A Child’s Hope

What is your best Christmas memory? Does it involve getting a present you really, really wanted, like the Red Ryder BB Gun Ralphie wants so much in the movie, A Christmas Story? Maybe it was something Santa brought that totally surprised you but turned out to be the greatest present ever. Or perhaps it’s a Christmas memory like the one Betty, one of my hospice patients, shared with me this week. She and her five brothers and sisters grew up during the Depression with their mom and dad in a tiny little house in Morristown, Indiana. She said, “We were poorer than poor.” On top of their struggles, money-wise, her dad drank and when he did, he turned mean, and that caused additional distress for them all. Out of necessity, her mom learned to be the fierce driver of the family, using her iron will to keep her kids out of trouble, enforcing strict rules about chores and school and respect. As the lively and willful middle child, Betty remembers time and again being sent out to the willow tree to pick a switch for her own punishment. And then being sent back out again, when the one she’d chosen wasn’t quite up to her mom’s standard of whipping quality.

Her most wonderful Christmas memory happened on a snowy day right before Christmas in the early 1930s. Her mom had tucked her and her brothers and sisters—including the new baby—under layers of blankets in a sleigh they had borrowed for the afternoon. Then as a family they went sleigh riding through the white and gentle hills of Shelby county. Although the ride was certainly fun, and the countryside beautiful, and she and her siblings were cozy under all the blankets, what makes this her most precious Christmas memory was the transformation of her mom—her hard, strict, overburdened mom—during this special treat. As the sleigh wound through the snow, her mom’s eyes lit up, her face relaxed into a smile she couldn’t quite contain, her hair blew back, tousled by the wind. She looked free, joyful, and happy, and years younger than her tense, frowning countenance usually showed. The memory still warms Betty’s heart and brings tears to her eyes 80 years later.

This to me touches on something tender and profound about what gifts at Christmastime truly mean. Isn’t there a kind of quiet hope inside us as we envision the way someone’s eyes will light up or their face will spread into a smile when they open the gift we’ve given them? Don’t we hope they will feel joy and gladness? Aren’t we leaning forward a bit, hoping their spirits get a boost? Our gift to them—whatever might be inside the box–is visible affirmation of an inward knowing we all share because we know God: Life is good and we are loved. We discover together, as we take turns giving and receiving, that sharing those blessings—wherever, whenever we can–magnifies them exponentially.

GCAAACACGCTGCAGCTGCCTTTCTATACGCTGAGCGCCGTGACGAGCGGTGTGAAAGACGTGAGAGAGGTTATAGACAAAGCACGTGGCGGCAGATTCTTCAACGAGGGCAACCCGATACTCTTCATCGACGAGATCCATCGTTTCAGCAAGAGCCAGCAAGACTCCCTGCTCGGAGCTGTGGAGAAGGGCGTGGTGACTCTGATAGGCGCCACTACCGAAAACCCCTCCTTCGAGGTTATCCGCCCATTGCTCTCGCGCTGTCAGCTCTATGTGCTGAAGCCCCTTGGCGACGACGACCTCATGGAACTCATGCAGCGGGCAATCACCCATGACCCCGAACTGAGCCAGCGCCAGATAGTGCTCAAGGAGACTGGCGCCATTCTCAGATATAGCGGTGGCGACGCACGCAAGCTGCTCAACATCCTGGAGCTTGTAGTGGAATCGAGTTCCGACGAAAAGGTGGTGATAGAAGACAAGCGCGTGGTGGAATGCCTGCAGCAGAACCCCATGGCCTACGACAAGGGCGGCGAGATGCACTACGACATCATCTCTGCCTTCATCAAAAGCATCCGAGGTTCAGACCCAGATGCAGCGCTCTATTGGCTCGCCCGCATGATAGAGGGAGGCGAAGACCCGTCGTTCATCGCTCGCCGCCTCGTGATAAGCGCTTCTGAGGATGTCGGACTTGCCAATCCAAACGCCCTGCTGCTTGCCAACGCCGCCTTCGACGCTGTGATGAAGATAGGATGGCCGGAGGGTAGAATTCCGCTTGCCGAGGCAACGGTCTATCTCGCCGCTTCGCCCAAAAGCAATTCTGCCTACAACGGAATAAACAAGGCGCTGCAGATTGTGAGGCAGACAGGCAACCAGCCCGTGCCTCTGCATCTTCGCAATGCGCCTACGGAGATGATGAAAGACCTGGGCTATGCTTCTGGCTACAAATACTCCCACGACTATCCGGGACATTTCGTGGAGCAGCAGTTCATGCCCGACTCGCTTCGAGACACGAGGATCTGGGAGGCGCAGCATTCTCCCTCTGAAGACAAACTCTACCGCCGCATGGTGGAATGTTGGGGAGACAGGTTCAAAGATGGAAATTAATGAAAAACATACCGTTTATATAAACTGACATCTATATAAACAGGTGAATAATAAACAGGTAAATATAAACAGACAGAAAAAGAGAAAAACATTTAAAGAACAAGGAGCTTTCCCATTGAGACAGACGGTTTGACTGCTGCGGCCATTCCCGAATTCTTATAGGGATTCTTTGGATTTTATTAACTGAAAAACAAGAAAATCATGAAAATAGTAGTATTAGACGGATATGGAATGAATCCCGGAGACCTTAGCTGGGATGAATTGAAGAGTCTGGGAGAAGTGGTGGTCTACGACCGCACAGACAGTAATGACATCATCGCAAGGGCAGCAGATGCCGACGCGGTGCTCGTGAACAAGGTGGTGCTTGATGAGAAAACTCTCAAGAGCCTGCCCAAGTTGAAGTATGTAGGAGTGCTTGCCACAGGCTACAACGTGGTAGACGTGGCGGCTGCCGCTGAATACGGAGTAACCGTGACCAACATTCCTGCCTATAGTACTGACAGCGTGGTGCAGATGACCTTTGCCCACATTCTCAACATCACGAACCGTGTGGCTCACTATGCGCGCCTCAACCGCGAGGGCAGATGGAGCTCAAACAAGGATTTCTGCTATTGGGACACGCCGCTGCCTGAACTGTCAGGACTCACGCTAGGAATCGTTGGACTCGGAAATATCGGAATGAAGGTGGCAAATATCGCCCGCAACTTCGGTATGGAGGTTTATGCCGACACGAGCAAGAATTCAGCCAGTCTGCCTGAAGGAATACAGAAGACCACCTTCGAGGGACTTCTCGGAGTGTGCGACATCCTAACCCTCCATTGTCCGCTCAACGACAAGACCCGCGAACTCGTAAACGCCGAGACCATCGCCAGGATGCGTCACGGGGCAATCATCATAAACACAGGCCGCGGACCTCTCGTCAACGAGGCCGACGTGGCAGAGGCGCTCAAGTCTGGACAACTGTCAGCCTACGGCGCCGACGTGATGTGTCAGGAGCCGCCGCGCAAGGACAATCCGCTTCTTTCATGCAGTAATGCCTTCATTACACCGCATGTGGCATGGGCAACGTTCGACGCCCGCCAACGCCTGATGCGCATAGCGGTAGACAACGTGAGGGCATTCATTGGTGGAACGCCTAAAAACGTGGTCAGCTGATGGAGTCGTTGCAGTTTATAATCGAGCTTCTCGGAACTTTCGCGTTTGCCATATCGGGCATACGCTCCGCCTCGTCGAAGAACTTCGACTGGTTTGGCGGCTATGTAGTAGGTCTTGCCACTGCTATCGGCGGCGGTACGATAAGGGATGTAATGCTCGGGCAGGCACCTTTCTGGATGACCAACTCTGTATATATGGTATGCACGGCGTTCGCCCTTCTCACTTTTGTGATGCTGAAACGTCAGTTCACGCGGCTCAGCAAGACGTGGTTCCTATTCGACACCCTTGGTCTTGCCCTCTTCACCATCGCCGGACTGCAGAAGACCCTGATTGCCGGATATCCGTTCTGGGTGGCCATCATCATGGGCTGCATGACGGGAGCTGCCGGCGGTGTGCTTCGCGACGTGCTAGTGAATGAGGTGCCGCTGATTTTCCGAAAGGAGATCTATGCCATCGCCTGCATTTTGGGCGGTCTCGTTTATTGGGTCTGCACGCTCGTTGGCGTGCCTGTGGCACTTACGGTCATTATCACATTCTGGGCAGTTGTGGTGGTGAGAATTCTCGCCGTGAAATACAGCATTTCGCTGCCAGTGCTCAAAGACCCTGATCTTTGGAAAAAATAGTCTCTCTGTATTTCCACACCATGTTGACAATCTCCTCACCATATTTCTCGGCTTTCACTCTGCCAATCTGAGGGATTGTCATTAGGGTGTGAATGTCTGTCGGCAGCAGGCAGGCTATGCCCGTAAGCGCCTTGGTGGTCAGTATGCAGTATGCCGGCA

So often when we think about the excitement of children at Christmas, we frame it as excitement about what they will get. And while presents certainly are a big part of Christmas morning—and not just for children—I would also offer that there is much more going on in these moments than simply getting things that we want. In Clement C. Moore’s famous 1823 poem, “A Visit from St Nicholas,” we don’t hear anything about the kids looking forward to presents. Instead, the poem says, “The children were nestled all snug in their beds, while visions of sugarplums danced in their heads.”

It wasn’t images of brightly wrapped boxes containing presents that the children were dreaming of—it was a sweet taste, a special candy, an extra-special treat that lifts the spirit and brings smiles all around. You may wonder, like I did, what a sugarplum actually is. I discovered that it isn’t really one thing but has been many things over the years—a changeable sweet treat.

For example, in 12th-century Venice, a sugarplum was a chewy candy made with almonds and sugar, similar what we now know as marzipan. In the 15th and 16th centuries, sugarplums were glazed figs with a hard shell coating and they were especially popular in the Middle East. Around George Fox’s time, a 1668 British cookbook described sugarplums as, “small candy in the shape of a ball or disk; a sweetmeat.” And by the 19th century, sugarplums had become almost a candy form of fruitcake, with chopped nuts, dried fruit, ginger, brandy, and more, mixed and formed into little balls and perhaps rolled in confectioner’s sugar.

I think it’s interesting that what the children were dreaming of wasn’t what they would get, in terms of new toys and tokens, but what they would enjoy, the sweetness of life, the specialness of the day, the presence of sharing time with family. God’s love, God’s blessing, mixed with the spice of life, rolled in powdered sugar, and meant to be shared.